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Sunday, Nov. 23, 2014

PILOT EIDTORIAL - Miss Iowa's missing an arm, not a life

Monday, October 23, 2000

Theresa Uchytil is drop-dead gorgeous. She's also smart, talented, poised, athletic, well-spoken. Oh, and she just happens to have one hand, all she is born with.

Better one hand than half-witted, which is what the officials of the Miss America pageant may be.

Uchytil, the reigning Miss Iowa, was the first contestant in the 80-year history of the pageant to appear on stage with a visible disability.

Sure, the 1995 Miss America was deaf, and the 1999 winner has diabetes - but they still looked perfect, if that's all you want from a contest.

Uchytil is said to have stood out in her preliminary judging events, speaking on behalf of a cause, appearances in swimsuits and evening gowns, and a talent performance in which she offered a baton twirling show that the media said dazzled the judges.

So why did she not appear on the list 10 ten finalists?

Uchytil said she leaves with the feeling that the pageant held a "backlash" grudge against her for fear of becoming a "a disability pageant," a phrase some reporters were playing up. Pageant judges aren't saying a word.

The director of the Miss Iowa contest said she was afraid that the Miss America judges would be turned off by the visibility of Theresa's disability. The director of the Miss Golden Circle competition feels that Uchytil was "totally overlooked."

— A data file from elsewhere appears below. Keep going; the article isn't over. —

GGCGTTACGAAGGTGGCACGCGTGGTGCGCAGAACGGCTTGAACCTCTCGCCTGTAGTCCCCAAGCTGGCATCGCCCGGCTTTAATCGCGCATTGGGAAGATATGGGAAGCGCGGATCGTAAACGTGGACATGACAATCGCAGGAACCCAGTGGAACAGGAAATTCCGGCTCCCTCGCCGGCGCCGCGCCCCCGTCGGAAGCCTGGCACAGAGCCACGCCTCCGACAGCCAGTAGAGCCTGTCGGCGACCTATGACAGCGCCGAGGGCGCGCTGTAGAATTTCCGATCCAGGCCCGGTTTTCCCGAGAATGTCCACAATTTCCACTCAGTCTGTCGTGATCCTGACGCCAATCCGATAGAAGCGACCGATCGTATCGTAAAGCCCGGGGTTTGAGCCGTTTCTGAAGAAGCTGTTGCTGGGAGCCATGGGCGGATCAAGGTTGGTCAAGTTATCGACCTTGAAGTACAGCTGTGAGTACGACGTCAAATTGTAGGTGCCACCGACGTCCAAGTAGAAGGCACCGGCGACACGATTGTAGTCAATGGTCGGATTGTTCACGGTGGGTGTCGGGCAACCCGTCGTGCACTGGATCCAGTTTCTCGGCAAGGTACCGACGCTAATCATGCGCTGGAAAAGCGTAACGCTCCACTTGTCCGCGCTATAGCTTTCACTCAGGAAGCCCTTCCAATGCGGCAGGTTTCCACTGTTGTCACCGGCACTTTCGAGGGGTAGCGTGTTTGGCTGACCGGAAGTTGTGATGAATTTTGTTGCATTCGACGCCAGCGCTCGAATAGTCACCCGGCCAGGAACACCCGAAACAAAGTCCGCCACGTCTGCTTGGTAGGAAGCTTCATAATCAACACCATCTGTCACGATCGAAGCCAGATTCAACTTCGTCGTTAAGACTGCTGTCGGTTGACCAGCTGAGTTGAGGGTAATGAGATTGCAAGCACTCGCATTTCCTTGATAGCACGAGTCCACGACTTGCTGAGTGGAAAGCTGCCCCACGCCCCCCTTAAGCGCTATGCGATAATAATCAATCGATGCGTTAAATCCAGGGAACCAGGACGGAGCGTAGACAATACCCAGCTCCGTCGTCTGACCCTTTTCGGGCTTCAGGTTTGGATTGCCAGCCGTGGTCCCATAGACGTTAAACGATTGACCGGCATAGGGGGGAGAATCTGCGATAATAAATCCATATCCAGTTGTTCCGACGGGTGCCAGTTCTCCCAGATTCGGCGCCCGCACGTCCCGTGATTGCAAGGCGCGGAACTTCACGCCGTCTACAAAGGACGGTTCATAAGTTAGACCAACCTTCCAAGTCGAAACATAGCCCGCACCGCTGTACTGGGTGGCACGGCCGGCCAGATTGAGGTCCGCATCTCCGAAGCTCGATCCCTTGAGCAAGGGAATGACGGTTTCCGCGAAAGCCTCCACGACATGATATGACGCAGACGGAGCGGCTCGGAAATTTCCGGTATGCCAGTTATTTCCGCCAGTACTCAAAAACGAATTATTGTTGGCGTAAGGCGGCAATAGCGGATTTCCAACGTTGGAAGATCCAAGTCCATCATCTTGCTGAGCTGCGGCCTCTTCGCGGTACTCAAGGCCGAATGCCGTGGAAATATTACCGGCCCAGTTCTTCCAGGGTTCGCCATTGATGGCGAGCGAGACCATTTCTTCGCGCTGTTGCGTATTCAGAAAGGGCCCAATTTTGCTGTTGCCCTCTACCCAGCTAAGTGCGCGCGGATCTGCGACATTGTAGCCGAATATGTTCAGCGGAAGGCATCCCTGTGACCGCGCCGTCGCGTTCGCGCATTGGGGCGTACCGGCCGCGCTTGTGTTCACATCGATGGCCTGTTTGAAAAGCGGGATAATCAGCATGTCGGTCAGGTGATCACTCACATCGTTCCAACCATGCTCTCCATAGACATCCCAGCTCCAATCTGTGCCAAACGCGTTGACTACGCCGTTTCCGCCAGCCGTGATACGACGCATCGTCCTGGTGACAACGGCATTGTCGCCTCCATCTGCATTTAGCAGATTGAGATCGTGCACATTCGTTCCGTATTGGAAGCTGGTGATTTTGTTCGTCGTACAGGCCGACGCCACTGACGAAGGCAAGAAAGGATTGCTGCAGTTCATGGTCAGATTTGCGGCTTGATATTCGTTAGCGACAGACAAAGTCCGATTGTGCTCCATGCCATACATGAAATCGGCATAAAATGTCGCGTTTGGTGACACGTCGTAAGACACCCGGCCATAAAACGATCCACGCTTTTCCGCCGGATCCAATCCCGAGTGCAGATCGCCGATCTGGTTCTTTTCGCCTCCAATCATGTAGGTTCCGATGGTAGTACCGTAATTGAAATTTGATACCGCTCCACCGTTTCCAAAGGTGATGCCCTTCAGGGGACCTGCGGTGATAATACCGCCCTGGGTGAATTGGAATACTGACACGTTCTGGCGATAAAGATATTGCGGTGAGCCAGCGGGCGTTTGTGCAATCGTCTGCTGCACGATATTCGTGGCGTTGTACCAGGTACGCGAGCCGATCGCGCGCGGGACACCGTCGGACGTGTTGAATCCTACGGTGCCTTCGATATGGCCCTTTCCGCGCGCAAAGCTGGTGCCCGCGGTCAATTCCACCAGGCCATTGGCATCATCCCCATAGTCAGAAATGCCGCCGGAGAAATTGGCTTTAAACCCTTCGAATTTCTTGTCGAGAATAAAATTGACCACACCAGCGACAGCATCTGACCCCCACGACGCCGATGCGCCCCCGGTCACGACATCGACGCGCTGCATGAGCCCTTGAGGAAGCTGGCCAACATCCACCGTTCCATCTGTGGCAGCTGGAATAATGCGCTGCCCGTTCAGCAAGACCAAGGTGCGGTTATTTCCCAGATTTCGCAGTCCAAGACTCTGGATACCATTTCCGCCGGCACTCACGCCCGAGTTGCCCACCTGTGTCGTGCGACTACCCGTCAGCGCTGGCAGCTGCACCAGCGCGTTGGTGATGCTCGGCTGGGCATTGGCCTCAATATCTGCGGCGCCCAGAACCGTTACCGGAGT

Nobody should be chosen in any competitive field because they have a physical disability. But it if it true that she never had a fair chance because of a handicap - then it's the pageant officials who are disabled... mentally. The Miss America pageant had a chance to be something more than a bunch of pretty girls parading around, if Uchytil was given the opportunity to represent it on television as a finalist.

If the allegations of discrimination are not true, the pageant should quickly release judges' original scoresheets to show where Miss Iowa didn't measure up.

Theresa Uchytil may be better off anyway. She can return to Iowa and keep on inspiring kids to believe that they can be anything they want to be, and that they don't need beauty pageant judges to tell them that they have their own beauty. The Miss America crown is a saddle she doesn't need.

She has more to show us than a stacked physique in a tight swimsuit on a neon stage in Atlantic City, which is all the Miss America contest is really about.